Joshua Jackson as James Leeds and Lauren Ridloff as Sarah Norman. Photos: Matthew Murphy.

[Full article published in The Clyde Fitch Report, April 12, 2018.]

Sarah Norman, played by the luminous and graceful Lauren Ridloff in the new Broadway revival of Mark Medoff’s 1979 play, Children of a Lesser God, is a young deaf woman seeking her own voice and way to engage the world. Changing deaf community politics in the four decades since the original production, plus the stilted mechanics of Kenny Leon’s direction, plus the use of supertitles for what is and is not translated using that tool, create a murky mess of a story that might once have resonated but which hasn’t aged well.

The theme of women coming into their own, on their own terms, is long-established. It has been well-reinforced by mainstream film, from women finding their footing after marriage (1974’s Alice Doesn’t Live Here Anymore; 1992’s This is My Life; 2007’s Waitress) to women finding new life after widowhood (1993’s The Piano). In Children of a Lesser God, Sarah, who was sent to live at a state school and later worked there, is adept at American Sign Language (ASL) and the old-fashioned skill of lip reading, and refuses to speak aloud. It’s a political choice, not belligerent resistance, as is her decision to speak through signing. Yet this is an odd play to revive without adaptations, either in the text or in the staging.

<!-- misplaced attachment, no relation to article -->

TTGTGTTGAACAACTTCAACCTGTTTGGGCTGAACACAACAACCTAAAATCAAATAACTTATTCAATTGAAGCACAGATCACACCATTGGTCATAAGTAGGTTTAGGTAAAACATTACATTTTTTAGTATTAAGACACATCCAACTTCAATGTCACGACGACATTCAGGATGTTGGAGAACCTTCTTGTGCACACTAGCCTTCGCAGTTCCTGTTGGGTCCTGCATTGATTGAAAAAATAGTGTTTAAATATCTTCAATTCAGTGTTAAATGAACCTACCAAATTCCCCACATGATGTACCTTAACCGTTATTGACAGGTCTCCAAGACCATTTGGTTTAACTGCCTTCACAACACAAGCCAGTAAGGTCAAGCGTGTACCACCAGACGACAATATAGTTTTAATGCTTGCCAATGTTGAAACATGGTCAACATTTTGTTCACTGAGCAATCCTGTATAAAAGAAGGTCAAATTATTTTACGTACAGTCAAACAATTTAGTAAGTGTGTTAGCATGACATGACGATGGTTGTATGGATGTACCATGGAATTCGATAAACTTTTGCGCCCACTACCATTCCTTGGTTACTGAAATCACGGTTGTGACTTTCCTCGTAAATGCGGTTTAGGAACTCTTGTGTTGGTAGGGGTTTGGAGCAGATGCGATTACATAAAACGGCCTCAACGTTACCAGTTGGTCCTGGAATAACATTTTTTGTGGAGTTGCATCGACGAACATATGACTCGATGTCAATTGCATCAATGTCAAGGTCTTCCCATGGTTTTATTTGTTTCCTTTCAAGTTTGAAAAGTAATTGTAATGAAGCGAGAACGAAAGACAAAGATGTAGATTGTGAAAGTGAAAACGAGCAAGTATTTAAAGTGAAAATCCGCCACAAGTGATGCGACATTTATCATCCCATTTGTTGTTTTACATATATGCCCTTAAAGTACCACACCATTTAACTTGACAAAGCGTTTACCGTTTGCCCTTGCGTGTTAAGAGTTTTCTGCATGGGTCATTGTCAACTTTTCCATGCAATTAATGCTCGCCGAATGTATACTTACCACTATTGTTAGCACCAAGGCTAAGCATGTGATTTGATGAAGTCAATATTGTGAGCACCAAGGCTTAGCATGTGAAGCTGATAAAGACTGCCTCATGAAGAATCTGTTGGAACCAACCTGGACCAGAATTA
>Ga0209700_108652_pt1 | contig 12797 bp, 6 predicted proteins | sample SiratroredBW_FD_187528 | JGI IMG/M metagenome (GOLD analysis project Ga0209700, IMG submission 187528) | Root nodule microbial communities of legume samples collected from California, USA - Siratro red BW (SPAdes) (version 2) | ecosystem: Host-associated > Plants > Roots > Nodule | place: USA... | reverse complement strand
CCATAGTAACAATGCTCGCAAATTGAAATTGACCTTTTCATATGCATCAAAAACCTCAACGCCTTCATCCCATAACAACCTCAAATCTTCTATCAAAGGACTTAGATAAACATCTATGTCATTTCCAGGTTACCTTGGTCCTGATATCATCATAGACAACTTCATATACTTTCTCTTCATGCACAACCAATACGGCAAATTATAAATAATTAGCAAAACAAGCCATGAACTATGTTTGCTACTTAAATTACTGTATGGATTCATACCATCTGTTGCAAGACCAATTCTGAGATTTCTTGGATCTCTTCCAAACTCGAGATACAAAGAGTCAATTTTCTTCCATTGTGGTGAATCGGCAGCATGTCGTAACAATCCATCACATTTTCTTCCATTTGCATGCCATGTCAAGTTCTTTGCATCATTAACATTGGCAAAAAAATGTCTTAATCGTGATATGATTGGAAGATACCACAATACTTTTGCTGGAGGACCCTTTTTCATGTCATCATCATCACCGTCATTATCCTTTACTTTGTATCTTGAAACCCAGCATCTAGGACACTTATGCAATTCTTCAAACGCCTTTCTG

For one thing, in this memory play we’re told the story of Sarah’s empowerment through the perspective of her teacher, James (the charming hearing actor Joshua Jackson), with whom she falls in love. The role was originated by John Rubinstein, who learned how to sign just as Jackson has done. Walter Kerr, then the Sunday critic at The New York Times, insensitively called Rubinstein’s graceful ASL hand gestures “symbolic mime.” That mistake won’t be repeated here to describe Jackson’s superlative skills.

For another, while there is a plot turn near the end of the play involving a lawsuit against the school for more deaf teachers, the deepening politics of the deaf community since 1979 remain largely unaddressed.


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